I had some time to spend before a meeting in DC, and decided to take a walk. It was then that I happened upon the clearance rack that was outside the World Bank bookstore. In the clearance rank, I found the book Alek: My Life from Sudanese Refugee to International Supermodel. At $3.00, the book was a steal.

The fashion angle is what drew me to Alek: My Life from Sudanese Refugee to International Supermodel initially. Alek Wek is a trailblazing model. Before her, there had been many models of color, but most of them had “acceptable” features, that is, European-like features, but with darker skin. Alek Wek is said to have an “African” look; however, she rightly notes that there is no typical African look. Appallingly, as you key in “Alek Wek” in Google, one of the top results is “Alek Wek is ugly.”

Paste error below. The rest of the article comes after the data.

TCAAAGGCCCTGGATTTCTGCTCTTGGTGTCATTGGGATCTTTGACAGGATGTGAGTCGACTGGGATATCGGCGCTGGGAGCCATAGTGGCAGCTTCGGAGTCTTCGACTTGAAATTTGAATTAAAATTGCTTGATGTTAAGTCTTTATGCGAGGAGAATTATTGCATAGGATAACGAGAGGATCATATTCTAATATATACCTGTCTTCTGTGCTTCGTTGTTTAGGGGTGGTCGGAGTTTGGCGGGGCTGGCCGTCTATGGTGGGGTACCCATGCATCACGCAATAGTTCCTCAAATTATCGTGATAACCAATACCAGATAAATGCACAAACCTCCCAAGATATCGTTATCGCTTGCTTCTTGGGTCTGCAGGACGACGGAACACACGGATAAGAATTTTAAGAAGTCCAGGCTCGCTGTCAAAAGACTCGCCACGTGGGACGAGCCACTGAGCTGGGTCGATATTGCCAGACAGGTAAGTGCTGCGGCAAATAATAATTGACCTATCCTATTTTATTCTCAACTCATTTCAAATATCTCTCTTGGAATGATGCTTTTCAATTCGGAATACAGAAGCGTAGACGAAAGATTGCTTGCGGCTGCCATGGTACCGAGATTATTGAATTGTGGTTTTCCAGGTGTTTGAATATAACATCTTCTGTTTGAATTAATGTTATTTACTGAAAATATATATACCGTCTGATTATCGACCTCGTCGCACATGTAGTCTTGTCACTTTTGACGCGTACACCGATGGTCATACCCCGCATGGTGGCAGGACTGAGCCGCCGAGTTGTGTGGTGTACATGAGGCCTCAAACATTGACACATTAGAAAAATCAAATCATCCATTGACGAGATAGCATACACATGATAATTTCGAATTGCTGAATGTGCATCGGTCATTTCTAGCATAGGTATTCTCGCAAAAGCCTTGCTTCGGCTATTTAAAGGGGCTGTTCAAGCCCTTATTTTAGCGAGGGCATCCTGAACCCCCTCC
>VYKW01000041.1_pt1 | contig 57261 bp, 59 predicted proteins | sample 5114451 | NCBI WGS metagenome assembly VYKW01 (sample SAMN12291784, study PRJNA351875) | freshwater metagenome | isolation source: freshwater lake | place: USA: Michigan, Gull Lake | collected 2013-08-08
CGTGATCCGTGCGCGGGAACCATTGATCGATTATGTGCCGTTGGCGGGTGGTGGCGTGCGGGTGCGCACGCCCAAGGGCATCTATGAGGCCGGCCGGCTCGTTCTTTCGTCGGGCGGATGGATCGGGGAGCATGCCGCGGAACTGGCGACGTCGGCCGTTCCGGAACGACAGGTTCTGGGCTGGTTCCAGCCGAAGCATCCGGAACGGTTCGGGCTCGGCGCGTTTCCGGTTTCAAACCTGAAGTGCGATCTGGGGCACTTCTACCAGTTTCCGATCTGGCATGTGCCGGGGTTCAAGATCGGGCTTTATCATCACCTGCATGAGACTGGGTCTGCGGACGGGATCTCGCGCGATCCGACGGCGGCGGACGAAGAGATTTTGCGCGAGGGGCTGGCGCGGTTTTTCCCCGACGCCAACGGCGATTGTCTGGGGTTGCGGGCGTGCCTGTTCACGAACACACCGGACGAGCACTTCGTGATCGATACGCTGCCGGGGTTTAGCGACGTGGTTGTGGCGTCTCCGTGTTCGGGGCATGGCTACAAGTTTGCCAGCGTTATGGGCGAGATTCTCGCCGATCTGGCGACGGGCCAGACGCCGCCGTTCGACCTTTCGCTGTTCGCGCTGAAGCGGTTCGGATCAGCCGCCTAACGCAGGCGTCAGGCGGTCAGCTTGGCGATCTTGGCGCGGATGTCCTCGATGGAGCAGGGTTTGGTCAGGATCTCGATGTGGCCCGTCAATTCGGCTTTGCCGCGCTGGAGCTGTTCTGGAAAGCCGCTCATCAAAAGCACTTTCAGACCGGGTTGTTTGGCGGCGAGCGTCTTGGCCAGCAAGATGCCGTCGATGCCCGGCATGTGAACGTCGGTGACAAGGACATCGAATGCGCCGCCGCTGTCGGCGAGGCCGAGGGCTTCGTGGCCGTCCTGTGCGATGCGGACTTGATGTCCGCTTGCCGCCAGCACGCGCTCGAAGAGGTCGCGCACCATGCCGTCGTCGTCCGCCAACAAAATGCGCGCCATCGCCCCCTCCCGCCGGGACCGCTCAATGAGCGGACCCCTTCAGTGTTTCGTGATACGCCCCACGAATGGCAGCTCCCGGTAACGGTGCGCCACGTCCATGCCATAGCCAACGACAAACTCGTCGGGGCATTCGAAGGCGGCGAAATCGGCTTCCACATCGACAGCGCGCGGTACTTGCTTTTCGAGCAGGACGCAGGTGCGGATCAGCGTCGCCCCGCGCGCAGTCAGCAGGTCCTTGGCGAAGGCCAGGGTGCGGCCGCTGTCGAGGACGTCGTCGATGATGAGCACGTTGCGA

My fascination and curiosity about world cultures are what drew me into the book. Alek Wek is from southern Sudan, and is an ethnic Dinka. She relates many customs of her Dinka culture. The cow is central to Dinka culture: in this way, I was reminded how central the cow is to villagers in India.

As an aside, she talks about what happens to the clothes that we dump into collection boxes.

The civil war between Arabs in northern Sudan and blacks in southern Sudan goes back decades, but never had the high visibility of the human rights catastrophe in Darfur. Alek Wek and her family fled their town to find shelter in a village where distant relatives lived, but had to trek to another village after learning through bush telegraph that fighting had spread to their original destination. She later bluffed her way to Khartoum, and from Khartoum, she went to London, where she was discovered in a London park.